If you are a business owner, whether you hire people as independent contractors or as employees will impact the amount of taxes you withhold from their paychecks, as well as how much and what types of taxes you pay. Furthermore, it will affect how much additional cost your business must bear, what documents and information must be provided to you, and what tax documents must be given to the individuals you are hiring.
The obvious advantage to treating an individual as an independent contractor is avoiding the added expense of payroll taxes, employee benefits and worker’s comp insurance. Unfortunately, the decision is not optional, and employers must be careful when making the decision, lest they set themselves up for a payroll audit and back taxes, penalties, and interest.
Independent contractors are becoming a new focus of the IRS, and audits in this area are expected to rise sharply in the next few months. The IRS and the Department of Labor have agreed to share information and collaborate on the issue of employees who have been misclassified as independent contractors. An IRS study on the subject found that 15% of employers misclassified 3.4 million workers as independent contractors, causing an estimated total tax loss of $2.7 billion in inflation-adjusted 2006 dollars. The IRS already has in place a nationwide questionable employment tax practices (QETP) program. One of its goals is to increase voluntary compliance with employment tax rules and regulations.
Employers who misclassify workers as independent contractors can end up with substantial tax bills. Additionally, they can face penalties for failing to pay employment taxes and not filing required tax forms.
Employers can ask the IRS to make a determination on whether a specific individual is an independent contractor or an employee by filing a Form SS-8 (Determination of Worker Status for Purposes of Federal Employment Taxes and Income Tax Withholding) with the IRS. A worker may also file Form SS-8 requesting an IRS determination. IRS does not issue determinations for proposed or hypothetical situations.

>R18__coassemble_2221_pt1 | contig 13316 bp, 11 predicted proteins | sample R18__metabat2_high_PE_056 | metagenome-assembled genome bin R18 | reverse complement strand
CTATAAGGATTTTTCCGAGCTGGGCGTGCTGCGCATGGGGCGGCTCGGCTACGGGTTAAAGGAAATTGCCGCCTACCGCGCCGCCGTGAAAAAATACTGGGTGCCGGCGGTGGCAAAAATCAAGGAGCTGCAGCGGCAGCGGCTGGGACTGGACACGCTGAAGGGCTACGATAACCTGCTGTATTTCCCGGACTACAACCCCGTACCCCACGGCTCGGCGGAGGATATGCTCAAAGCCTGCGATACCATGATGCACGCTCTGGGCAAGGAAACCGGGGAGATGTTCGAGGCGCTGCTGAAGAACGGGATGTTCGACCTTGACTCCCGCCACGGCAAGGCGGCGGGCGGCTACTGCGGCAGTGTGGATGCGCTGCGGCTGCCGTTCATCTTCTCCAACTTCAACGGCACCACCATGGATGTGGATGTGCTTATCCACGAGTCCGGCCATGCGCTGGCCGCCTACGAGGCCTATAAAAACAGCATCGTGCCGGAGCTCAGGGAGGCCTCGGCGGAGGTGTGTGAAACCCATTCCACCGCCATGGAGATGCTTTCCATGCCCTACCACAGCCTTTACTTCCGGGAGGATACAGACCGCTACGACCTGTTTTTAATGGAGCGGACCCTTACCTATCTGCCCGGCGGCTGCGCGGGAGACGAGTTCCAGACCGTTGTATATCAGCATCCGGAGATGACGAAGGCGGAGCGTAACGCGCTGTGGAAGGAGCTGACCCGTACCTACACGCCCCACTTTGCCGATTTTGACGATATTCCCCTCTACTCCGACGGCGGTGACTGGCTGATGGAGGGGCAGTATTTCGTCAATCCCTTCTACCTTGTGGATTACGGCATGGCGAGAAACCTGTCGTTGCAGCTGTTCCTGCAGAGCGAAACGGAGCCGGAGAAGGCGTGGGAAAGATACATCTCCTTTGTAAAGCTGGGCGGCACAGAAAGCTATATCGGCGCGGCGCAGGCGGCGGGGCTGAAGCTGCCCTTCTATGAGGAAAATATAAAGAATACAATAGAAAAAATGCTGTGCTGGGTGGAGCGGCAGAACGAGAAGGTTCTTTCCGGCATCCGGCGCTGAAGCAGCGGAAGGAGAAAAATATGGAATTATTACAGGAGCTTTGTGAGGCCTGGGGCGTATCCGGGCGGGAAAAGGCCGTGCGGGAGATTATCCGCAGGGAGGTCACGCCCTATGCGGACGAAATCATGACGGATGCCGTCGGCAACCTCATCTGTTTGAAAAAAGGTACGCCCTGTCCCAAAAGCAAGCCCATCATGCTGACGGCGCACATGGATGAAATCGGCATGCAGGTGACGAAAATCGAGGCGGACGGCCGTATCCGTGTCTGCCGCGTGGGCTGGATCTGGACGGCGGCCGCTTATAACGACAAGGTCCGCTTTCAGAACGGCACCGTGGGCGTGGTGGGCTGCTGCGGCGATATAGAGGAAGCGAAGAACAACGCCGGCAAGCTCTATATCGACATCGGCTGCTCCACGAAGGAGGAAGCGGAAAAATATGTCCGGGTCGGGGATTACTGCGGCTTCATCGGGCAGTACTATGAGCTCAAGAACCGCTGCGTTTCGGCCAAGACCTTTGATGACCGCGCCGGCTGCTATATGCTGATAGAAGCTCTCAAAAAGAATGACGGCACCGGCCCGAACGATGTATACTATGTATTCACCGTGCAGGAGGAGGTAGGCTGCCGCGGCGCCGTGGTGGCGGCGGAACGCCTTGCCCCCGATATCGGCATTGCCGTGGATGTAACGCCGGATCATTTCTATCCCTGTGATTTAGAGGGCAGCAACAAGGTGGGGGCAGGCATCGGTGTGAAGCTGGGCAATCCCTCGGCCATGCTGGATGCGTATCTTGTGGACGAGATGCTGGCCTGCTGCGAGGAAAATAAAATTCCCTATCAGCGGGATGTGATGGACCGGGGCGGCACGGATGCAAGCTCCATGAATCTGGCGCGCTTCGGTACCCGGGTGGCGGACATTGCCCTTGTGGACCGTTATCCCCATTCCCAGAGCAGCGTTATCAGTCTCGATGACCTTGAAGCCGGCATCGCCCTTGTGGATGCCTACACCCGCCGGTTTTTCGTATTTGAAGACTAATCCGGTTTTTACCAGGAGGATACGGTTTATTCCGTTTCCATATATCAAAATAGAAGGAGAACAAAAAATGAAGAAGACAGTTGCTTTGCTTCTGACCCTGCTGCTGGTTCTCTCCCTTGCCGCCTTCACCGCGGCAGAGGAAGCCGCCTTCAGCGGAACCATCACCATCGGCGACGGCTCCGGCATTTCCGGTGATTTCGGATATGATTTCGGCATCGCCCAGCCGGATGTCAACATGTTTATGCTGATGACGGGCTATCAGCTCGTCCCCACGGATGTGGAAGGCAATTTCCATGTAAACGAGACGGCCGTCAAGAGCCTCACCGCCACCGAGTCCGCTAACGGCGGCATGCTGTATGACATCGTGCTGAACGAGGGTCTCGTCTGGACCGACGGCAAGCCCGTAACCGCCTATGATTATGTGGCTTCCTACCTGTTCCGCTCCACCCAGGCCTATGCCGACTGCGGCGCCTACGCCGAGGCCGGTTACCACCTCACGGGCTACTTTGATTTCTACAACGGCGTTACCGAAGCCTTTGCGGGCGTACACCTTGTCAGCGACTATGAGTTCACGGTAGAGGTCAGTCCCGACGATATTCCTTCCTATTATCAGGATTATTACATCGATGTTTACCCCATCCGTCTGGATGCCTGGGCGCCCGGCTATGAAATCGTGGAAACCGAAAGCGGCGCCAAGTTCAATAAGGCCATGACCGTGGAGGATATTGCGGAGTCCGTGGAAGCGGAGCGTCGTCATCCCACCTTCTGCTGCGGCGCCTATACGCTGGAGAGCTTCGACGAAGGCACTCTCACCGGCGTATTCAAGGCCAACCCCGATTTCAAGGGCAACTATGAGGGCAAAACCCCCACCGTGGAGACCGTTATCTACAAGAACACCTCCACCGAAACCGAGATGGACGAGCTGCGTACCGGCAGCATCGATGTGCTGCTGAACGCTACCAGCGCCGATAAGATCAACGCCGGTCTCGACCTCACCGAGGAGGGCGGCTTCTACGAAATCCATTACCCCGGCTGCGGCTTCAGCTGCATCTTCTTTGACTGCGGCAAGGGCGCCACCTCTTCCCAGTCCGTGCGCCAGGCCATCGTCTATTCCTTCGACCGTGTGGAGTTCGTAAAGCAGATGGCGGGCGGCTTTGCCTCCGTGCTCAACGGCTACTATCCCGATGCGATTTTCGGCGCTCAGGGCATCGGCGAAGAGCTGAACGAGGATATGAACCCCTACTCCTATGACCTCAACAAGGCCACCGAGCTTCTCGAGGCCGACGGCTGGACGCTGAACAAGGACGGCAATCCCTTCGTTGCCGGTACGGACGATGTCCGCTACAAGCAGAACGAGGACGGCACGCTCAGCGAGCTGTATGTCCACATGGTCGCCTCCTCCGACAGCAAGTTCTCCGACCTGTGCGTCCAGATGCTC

Under the “common law” rules developed by the courts, a worker generally is an employee for federal tax purposes if the employer has the right to control and direct the worker regarding the job he is to do and how he is to do it. The employer doesn’t actually have to direct or control how the services are performed; it’s enough if the employer has the right to do so. IRS usually applies the following “20 factor test” to see if the employer has the right to direct and control the worker:
1. Instructions to the worker
3. Integration into business operations
4. Requirement that services be rendered personally
5. Hiring, supervising, and paying assistants
6. Continuity of the relationship (permanency)
7. Setting the hours of work
8. Requirement of full-time work
9. Working on employer premises
10. Setting the order or sequence of work
11. Requiring oral or written reports
12. Paying worker by the hour, week, or month
13. Payment of worker’s business and/or traveling expenses
14. Furnishing worker’s tools and materials
15. Significant investment by worker
16. Realization of profit or loss by worker
17. Working for more than one business at a time
18. Availability of worker’s services to the general public
19. Firms’ right to discharge worker